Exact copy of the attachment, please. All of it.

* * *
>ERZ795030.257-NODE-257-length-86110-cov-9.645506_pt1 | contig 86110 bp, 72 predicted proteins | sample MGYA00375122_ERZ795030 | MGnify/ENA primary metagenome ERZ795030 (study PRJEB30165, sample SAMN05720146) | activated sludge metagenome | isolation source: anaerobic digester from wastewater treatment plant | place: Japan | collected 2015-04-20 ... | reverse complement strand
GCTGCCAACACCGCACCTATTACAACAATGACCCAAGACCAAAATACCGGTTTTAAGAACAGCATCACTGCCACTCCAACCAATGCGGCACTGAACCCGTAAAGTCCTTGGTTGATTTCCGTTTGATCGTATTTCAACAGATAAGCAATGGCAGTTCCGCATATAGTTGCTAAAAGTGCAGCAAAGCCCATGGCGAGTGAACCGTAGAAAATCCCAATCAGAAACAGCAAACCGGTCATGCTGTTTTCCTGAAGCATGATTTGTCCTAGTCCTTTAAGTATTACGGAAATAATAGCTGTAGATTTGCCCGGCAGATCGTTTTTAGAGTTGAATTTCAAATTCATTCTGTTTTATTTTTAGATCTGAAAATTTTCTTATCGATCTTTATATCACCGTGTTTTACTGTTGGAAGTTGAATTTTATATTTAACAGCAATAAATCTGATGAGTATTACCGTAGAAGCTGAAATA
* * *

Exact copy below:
>ERZ795030.257-NODE-257-length-86110-cov-9.645506_pt1 | contig 86110 bp, 72 predicted proteins | sample MGYA00375122_ERZ795030 | MGnify/ENA primary metagenome ERZ795030 (study PRJEB30165, sample SAMN05720146) | activated sludge metagenome | isolation source: anaerobic digester from wastewater treatment plant | place: Japan | collected 2015-04-20 ... | reverse complement strand
GCTGCCAACACCGCACCTATTACAACAATGACCCAAGACCAAAATACCGGTTTTAAGAACAGCATCACTGCCACTCCAACCAATGCGGCACTGAACCCGTAAAGTCCTTGGTTGATTTCCGTTTGATCGTATTTCAACAGATAAGCAATGGCAGTTCCGCATATAGTTGCTAAAAGTGCAGCAAAGCCCATGGCGAGTGAACCGTAGAAAATCCCAATCAGAAACAGCAAACCGGTCATGCTGTTTTCCTGAAGCATGATTTGTCCTAGTCCTTTAAGTATTACGGAAATAATAGCTGTAGATTTGCCCGGCAGATCGTTTTTAGAGTTGAATTTCAAATTCATTCTGTTTTATTTTTAGATCTGAAAATTTTCTTATCGATCTTTATATCACCGTGTTTTACTGTTGGAAGTTGAATTTTATATTTAACAGCAATAAATCTGATGAGTATTACCGTAGAAGCTGAAATA